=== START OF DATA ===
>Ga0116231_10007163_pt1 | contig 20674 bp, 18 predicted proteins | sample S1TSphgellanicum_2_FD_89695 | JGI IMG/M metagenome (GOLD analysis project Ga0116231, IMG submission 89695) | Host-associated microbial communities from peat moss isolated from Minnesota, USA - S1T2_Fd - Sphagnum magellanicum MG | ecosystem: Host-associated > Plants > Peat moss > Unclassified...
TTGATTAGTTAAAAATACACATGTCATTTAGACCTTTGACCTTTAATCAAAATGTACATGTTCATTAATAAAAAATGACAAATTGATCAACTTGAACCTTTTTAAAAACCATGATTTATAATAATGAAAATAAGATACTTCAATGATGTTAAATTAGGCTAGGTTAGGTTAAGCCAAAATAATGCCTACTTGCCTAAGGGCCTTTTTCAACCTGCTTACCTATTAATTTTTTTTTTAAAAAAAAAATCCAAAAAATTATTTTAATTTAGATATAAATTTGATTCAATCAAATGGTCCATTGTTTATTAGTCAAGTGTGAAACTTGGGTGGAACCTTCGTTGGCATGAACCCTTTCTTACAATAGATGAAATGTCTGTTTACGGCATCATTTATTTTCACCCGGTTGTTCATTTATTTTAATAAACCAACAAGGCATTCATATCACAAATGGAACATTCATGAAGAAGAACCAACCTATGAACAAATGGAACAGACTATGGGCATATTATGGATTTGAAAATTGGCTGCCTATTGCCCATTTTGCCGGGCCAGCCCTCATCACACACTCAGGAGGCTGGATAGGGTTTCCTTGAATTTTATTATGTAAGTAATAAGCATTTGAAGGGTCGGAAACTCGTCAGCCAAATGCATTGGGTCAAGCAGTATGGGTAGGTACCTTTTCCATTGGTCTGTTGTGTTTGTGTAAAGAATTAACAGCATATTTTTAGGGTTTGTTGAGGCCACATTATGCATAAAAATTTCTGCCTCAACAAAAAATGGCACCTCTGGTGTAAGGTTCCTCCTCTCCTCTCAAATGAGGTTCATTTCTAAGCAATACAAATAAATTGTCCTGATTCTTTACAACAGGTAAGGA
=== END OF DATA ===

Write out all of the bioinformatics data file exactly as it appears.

>Ga0116231_10007163_pt1 | contig 20674 bp, 18 predicted proteins | sample S1TSphgellanicum_2_FD_89695 | JGI IMG/M metagenome (GOLD analysis project Ga0116231, IMG submission 89695) | Host-associated microbial communities from peat moss isolated from Minnesota, USA - S1T2_Fd - Sphagnum magellanicum MG | ecosystem: Host-associated > Plants > Peat moss > Unclassified...
TTGATTAGTTAAAAATACACATGTCATTTAGACCTTTGACCTTTAATCAAAATGTACATGTTCATTAATAAAAAATGACAAATTGATCAACTTGAACCTTTTTAAAAACCATGATTTATAATAATGAAAATAAGATACTTCAATGATGTTAAATTAGGCTAGGTTAGGTTAAGCCAAAATAATGCCTACTTGCCTAAGGGCCTTTTTCAACCTGCTTACCTATTAATTTTTTTTTTAAAAAAAAAATCCAAAAAATTATTTTAATTTAGATATAAATTTGATTCAATCAAATGGTCCATTGTTTATTAGTCAAGTGTGAAACTTGGGTGGAACCTTCGTTGGCATGAACCCTTTCTTACAATAGATGAAATGTCTGTTTACGGCATCATTTATTTTCACCCGGTTGTTCATTTATTTTAATAAACCAACAAGGCATTCATATCACAAATGGAACATTCATGAAGAAGAACCAACCTATGAACAAATGGAACAGACTATGGGCATATTATGGATTTGAAAATTGGCTGCCTATTGCCCATTTTGCCGGGCCAGCCCTCATCACACACTCAGGAGGCTGGATAGGGTTTCCTTGAATTTTATTATGTAAGTAATAAGCATTTGAAGGGTCGGAAACTCGTCAGCCAAATGCATTGGGTCAAGCAGTATGGGTAGGTACCTTTTCCATTGGTCTGTTGTGTTTGTGTAAAGAATTAACAGCATATTTTTAGGGTTTGTTGAGGCCACATTATGCATAAAAATTTCTGCCTCAACAAAAAATGGCACCTCTGGTGTAAGGTTCCTCCTCTCCTCTCAAATGAGGTTCATTTCTAAGCAATACAAATAAATTGTCCTGATTCTTTACAACAGGTAAGGA